An incredible and beautifully decorated 12th-century Islamic bathhouse has been uncovered during renovations of a popular tapas bar in the centre of Seville, in southern Spain.
1. Surprising renovations
Cervercería Giralda is a tapas bar and restaurant founded in 1923 and located on Calle Mateos Gago, a street near the city’s Cathedral and centre, and a popular wining and dining spot for residents and tourists. Last summer, the owners decided to take advantage of local roadworks and the coronavirus pandemic to begin long-delayed renovations, however little did they know that the work in the bar’s walls and vaulted ceilings would turn out to be so important.
2. Local legend
Over the years there had been local talk and legend, as well as the odd historical document, suggesting the site of the bar may have once been an ancient hammam, however this was overlooked by most as they assumed the bar’s retro look was from the neomudéjar , or Islamic revival style, in which architect Vicente Traver built the bar and hotel above it in the early 1920s. Antonio Castro, one of the Giralda’s four co-owners, said of the rumours, ‘not all the historians were convinced and some thought it was all much later’. Even the archaeologist, Álvaro Jiménez, who was working on the renovations, knew of the rumours but considered them unlikely.
3. Discovering the baths
However, last July, as the team gently chipped their way through the plaster that covered the ceiling, they uncovered a skylight in the form of an eight-pointed star. Jiménez said, ‘As soon as we saw one of the skylights, we knew what it was; it just couldn’t have been anything but a baths’. He explained, ‘We just had to follow the pattern of the skylights’.
Soon they uncovered an intricate piece of design, dating back to the 12th century during the rule of the Almohad caliphate, a North African Berber Muslim empire, which at its height controlled much of what are now Spain and Portugal as well as a large part of North Africa.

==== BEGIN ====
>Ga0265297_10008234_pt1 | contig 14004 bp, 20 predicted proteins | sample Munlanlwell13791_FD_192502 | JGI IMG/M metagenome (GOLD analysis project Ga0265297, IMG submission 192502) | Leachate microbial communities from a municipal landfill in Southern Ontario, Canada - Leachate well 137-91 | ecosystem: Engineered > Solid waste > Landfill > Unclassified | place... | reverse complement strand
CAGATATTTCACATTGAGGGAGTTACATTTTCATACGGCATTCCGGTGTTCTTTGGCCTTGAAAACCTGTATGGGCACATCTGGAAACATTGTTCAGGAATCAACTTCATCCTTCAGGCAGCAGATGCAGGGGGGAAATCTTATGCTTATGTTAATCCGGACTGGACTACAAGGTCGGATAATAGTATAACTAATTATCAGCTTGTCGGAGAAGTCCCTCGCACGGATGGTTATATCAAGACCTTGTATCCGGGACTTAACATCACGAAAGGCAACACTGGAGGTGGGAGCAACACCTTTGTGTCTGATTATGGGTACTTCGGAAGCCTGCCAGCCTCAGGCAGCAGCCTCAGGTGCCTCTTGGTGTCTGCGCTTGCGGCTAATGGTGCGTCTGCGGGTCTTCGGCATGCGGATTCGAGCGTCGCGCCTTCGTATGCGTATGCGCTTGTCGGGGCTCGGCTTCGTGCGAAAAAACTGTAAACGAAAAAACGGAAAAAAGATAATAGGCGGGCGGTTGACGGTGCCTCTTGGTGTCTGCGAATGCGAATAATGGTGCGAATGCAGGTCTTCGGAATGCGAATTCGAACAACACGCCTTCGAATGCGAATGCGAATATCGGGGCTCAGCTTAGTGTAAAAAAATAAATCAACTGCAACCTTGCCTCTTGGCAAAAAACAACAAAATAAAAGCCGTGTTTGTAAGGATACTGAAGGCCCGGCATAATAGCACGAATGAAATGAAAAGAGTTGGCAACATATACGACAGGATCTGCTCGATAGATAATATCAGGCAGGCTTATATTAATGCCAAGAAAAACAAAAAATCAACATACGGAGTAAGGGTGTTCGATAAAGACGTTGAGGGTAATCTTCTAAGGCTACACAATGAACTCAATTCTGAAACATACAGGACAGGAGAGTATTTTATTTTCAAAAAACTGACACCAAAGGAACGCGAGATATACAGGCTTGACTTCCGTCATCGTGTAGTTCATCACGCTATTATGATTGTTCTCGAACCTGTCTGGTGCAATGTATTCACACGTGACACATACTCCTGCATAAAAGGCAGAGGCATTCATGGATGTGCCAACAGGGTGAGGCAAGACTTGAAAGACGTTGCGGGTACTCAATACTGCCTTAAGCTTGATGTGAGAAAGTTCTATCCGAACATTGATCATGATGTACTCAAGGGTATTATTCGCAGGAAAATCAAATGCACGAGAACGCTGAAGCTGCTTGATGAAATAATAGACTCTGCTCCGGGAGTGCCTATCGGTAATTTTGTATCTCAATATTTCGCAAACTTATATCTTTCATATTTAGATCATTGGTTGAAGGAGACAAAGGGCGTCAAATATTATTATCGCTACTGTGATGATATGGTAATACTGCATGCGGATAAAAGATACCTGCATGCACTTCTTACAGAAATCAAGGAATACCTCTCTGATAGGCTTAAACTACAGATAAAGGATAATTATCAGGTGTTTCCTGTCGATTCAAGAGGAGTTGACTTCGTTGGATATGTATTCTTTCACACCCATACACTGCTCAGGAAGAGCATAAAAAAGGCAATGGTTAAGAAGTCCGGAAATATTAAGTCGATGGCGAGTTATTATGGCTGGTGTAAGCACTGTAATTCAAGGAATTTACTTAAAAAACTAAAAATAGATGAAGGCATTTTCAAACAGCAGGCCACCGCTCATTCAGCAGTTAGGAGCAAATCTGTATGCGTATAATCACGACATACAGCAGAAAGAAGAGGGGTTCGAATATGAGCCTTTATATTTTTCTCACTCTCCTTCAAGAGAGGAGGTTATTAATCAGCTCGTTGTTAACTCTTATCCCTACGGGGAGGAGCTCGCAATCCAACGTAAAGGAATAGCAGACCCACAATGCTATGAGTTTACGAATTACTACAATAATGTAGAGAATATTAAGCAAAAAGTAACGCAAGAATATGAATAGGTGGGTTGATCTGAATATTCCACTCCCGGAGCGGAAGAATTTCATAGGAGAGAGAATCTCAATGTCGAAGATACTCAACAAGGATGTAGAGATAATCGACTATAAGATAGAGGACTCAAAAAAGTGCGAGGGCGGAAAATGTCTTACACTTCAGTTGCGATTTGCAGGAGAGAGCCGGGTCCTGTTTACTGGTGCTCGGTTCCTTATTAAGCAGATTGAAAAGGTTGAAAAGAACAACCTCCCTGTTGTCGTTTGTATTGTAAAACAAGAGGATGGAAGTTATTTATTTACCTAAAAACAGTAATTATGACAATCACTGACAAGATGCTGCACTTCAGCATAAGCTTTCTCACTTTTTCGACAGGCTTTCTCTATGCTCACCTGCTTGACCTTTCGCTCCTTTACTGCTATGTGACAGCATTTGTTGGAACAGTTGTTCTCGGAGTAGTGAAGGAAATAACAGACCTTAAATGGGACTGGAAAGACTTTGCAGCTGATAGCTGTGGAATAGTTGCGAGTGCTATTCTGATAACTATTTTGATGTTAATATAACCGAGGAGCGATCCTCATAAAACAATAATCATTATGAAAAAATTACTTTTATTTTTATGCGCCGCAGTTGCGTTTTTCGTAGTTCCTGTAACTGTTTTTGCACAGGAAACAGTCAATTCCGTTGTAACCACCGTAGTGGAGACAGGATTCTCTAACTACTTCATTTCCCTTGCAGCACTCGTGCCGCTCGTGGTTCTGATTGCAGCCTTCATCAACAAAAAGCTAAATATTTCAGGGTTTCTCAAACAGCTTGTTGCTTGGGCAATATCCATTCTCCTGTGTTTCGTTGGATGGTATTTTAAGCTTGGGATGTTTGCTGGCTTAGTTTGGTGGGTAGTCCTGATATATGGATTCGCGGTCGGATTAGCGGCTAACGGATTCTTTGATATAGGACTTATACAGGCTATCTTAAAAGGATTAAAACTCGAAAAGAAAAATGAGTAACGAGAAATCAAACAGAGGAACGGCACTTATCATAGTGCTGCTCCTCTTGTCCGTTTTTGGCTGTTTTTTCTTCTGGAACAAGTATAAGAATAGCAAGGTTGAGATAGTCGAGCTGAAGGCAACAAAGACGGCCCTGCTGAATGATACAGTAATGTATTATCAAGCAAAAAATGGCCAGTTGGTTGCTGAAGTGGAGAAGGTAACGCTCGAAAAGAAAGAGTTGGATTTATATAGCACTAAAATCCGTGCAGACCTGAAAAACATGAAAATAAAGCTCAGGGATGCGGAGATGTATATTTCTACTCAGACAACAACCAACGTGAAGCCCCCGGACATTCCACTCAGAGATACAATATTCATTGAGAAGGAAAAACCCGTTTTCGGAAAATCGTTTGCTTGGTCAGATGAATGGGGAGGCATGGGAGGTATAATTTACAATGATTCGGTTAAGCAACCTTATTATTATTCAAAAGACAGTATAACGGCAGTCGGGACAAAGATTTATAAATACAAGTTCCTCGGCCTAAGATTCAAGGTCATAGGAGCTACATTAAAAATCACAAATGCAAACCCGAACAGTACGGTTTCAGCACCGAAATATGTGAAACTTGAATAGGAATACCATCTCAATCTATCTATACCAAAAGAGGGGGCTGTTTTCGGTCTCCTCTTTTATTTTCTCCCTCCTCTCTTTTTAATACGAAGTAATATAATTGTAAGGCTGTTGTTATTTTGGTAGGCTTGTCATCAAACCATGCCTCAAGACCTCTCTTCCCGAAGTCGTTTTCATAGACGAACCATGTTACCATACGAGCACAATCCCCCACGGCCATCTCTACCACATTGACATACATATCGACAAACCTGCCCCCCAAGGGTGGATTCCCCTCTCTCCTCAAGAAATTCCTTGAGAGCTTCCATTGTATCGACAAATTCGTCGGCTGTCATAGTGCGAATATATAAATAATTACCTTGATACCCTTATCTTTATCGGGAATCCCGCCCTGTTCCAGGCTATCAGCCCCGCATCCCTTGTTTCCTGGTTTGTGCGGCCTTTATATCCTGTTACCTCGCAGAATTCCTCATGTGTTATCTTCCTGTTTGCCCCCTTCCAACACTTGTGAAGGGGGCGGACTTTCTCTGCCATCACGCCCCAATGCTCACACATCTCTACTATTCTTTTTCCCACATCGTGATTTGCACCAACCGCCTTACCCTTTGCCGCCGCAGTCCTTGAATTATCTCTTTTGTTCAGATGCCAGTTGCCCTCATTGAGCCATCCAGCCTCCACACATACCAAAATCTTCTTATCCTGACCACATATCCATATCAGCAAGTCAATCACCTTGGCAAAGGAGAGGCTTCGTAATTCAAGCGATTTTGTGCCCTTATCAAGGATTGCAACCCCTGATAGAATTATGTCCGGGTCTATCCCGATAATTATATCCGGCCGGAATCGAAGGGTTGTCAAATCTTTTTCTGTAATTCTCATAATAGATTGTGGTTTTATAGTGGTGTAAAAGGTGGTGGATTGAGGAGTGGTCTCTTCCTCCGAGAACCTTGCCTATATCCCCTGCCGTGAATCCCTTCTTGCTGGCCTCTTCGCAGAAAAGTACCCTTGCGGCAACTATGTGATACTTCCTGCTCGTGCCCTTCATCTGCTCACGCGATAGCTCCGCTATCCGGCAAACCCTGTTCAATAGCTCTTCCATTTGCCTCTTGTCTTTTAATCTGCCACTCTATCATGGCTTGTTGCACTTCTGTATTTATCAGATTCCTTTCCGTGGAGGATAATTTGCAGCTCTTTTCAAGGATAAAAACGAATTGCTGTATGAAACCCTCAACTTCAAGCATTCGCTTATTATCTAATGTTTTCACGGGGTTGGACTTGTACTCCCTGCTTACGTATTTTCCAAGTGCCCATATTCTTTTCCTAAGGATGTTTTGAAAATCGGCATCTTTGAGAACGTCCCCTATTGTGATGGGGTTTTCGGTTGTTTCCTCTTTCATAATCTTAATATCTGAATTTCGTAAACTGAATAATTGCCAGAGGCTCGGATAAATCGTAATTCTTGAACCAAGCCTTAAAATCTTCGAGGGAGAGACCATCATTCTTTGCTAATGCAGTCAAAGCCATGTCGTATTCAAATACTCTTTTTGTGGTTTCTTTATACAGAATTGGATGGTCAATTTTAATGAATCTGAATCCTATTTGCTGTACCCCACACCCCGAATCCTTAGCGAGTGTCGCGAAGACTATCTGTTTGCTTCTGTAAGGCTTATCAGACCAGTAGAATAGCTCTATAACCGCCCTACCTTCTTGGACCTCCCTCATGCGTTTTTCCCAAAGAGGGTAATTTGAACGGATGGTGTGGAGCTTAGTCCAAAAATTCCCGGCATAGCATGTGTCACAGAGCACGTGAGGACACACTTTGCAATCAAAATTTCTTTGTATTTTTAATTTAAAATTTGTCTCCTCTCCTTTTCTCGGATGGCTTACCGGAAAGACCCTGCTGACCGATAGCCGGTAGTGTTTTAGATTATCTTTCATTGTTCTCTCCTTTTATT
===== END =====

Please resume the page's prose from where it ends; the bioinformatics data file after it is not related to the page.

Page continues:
‘Decoratively speaking, these baths have the largest amount of preserved decoration of any of the known baths on the Iberian peninsula.’Álvaro Jiménez, archaeologist on the site
Jiménez described how, ‘Decoratively speaking, these baths have the largest amount of preserved decoration of any of the known baths on the Iberian peninsula’. ‘Absolutely everything here is decorated, and, luckily, it’s survived. The background is white lime mortar engraved with geometric lines, circles and squares. On top of that you have red ochre paintings of eight-pointed stars and eight-petalled multifoil rosettes. Those two designs alternate and entwine and adapt to the different geometric shapes of the skylight holes’.
4. The future of the discovery
There is still a lot of whitewash which needs to be cleaned in order to reveal the red paint beneath, however the hammam-cum-bar has now been conserved and repaired. The bar is set to open in two or three weeks, with its new and unique discovery on show for all customers to enjoy. Jiménez described how the baths and the bar have ‘been reborn and become something wonderful; it was the right people, the right time, and a bit of luck’.
Castro and his partners are certainly looking forward to this new chapter in the bar’s long history, and toasting the foresight of Vicente Traver. ‘This was a pretty well-known bar before, but now people will be able to come in and have a beer or a glass of wine in a bar that’s also a 12th-century hammam’ said Castro. ‘It’s a good thing that the architect back in the 1920s respected the baths – others might have chucked everything out, so we’re grateful to him.’